# Easy question for someone.

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Hi,

I have a 5mm red flashing LED, I've had it for probably 15 years, I
connected some others that I bought at the same time to my house
burglar alarm. They are are on the bell box and on a warning panel on
the garden shed. They make the alarm system look very scary, I think
any potential burglar would move onto another house after seeing
these.

Now I have moved to another house and I want to do the same again, the
problem is that I can't remember how to calculate the resistance that
I need to put in series.

A similar looking item that is for sale here has a specification as
follows,
Forward voltage:    2.5V
Forward current max.:    55mA

I think that this has something to do with V = I x R but I didn't pay
proper attention at school.

Can somebody tell me what a suitable resistance would be please?

James

Re: Easy question for someone.

<http://ourworld.compuserve.com/homepages/Bill_Bowden/led.htm

I think most villians are on to these LED flashers by now, especially
yours having given your name and geographic location by IP via the very

Whoops :-)

--

Re: Easy question for someone.

You'll have to tell us your circuit voltage: +5v? +12V?

R (min) = (V? - 2.5) / .055
R (typ) = (V? - 2.5) / .035

The higher your forward current, the brighter the LED.

Re: Easy question for someone.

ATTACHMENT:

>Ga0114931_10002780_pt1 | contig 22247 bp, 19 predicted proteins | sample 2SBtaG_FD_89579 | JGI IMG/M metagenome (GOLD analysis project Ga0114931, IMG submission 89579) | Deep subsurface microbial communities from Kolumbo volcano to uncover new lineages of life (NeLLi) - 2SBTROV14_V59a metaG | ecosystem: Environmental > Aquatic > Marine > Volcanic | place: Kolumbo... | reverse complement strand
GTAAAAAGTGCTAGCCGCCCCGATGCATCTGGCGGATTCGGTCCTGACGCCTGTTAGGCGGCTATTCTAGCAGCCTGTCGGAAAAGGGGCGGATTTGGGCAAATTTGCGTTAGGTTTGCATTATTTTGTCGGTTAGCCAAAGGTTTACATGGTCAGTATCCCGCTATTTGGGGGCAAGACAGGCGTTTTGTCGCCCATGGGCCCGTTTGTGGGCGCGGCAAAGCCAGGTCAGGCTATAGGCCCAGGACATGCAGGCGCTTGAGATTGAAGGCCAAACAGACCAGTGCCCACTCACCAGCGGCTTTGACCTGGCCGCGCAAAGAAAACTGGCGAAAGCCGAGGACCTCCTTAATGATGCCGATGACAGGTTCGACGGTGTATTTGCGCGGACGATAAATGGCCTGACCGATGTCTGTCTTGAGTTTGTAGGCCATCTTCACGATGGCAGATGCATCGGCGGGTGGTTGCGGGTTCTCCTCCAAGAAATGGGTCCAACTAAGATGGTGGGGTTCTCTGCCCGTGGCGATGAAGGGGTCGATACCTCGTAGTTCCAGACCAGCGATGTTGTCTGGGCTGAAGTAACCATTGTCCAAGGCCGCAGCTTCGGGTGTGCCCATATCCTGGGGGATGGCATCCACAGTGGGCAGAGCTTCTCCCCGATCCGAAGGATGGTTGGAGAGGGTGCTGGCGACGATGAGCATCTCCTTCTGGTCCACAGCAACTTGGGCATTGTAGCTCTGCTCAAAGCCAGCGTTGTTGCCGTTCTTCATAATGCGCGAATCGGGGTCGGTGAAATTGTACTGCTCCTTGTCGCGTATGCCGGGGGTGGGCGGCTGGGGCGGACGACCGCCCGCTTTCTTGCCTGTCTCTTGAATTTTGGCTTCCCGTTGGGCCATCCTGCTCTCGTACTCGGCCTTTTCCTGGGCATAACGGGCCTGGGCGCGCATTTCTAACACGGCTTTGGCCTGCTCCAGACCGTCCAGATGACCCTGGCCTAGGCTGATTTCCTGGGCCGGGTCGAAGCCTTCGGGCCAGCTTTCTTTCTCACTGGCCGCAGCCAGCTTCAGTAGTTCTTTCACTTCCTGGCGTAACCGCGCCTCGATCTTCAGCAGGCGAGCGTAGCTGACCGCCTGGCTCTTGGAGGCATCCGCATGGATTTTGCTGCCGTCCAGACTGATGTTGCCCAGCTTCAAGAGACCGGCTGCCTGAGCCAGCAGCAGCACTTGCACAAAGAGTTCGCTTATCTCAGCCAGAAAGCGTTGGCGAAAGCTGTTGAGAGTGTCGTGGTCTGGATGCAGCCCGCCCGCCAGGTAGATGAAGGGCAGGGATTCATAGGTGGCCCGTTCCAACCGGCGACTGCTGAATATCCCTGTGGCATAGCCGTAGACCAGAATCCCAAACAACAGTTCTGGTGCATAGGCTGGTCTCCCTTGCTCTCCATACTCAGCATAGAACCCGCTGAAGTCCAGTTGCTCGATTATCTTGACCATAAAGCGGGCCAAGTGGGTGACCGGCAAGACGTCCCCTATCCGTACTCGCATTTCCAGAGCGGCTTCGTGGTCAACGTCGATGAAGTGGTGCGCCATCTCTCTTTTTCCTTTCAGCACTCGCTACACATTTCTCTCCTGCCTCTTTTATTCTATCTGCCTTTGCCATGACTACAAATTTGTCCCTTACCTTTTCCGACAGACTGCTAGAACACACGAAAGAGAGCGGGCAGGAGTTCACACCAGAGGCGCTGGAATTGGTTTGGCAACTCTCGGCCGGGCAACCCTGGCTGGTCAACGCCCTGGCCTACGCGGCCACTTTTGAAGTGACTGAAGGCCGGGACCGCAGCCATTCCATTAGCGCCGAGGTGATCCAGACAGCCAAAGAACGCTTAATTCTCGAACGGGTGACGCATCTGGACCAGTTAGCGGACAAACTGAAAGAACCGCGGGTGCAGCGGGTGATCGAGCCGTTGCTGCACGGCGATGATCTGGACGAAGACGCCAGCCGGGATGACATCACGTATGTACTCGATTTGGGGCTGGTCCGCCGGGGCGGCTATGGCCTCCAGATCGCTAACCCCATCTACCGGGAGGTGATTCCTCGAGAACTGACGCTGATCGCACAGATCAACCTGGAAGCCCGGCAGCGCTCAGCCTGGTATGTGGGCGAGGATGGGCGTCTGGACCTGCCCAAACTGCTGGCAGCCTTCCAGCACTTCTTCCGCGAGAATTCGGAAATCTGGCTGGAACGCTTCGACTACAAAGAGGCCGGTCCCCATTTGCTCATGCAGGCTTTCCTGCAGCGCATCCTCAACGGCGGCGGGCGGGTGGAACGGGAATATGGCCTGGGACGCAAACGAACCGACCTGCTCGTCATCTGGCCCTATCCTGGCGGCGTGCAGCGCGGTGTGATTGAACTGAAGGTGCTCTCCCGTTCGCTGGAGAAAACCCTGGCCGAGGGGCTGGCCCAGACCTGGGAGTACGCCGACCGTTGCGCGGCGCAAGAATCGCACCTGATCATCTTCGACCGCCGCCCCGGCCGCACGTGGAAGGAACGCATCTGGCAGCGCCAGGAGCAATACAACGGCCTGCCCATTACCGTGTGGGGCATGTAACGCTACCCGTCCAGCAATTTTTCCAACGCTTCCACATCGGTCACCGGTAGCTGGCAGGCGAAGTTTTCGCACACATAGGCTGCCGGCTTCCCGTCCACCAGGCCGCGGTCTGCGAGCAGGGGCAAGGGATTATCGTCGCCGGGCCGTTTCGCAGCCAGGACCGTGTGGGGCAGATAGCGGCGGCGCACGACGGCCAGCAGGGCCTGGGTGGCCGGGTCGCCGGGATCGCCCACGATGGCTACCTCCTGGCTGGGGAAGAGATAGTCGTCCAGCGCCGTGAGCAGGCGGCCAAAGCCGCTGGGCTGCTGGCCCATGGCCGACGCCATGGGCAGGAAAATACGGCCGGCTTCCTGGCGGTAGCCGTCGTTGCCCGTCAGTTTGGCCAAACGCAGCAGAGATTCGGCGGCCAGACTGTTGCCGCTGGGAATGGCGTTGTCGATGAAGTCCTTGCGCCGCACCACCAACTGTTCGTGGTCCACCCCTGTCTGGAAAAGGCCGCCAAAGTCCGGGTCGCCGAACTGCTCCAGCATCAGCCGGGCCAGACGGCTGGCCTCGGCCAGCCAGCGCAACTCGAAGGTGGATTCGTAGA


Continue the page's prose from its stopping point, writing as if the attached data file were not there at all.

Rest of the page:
Sorry I omitted that vital bit of information. The voltage is 12v. So
I presume that the sum is...
R (min) 3D% (12 - 2.5) / 0.055 3D% 172 ohms
R (typ) 3D% (12 - 2.5) / 0.035 3D% 271 ohms

I realise that I will have to hunt through my box for something of a
standard size but 330 would be appropriate.

Regards
James

Thanks

Re: Easy question for someone.
In article

If it's an LED which flashes on its own - ie has the circuitry built in -
they normally operate off a 9-12 volt DC supply with no series resistor
needed. I'd guess that's what you bought before.

--
*He who laughs last, thinks slowest.

Dave Plowman         snipped-for-privacy@davenoise.co.uk           London SW
We've slightly trimmed the long signature. Click to see the full one.
Re: Easy question for someone.

Assume that you have a 12 volt battery or supply some where.

R = (12-2.5)/0.055 = 173 ohms, ~ 0.5 watts

P.S.
I wouldn't operate the LED at max current.

http://webpages.charter.net/jamie_5 "

Multi-posting sucks (was: Easy question for someone.)

If you MUST post the *same* question  to MULTIPLE groups,
put **all** the groups on the To line the first time you post.
http://en.wikipedia.org/w/index.php?title=Cross-post&oldid24%0748598

Re: Multi-posting sucks

Re: Multi-posting sucks

OP: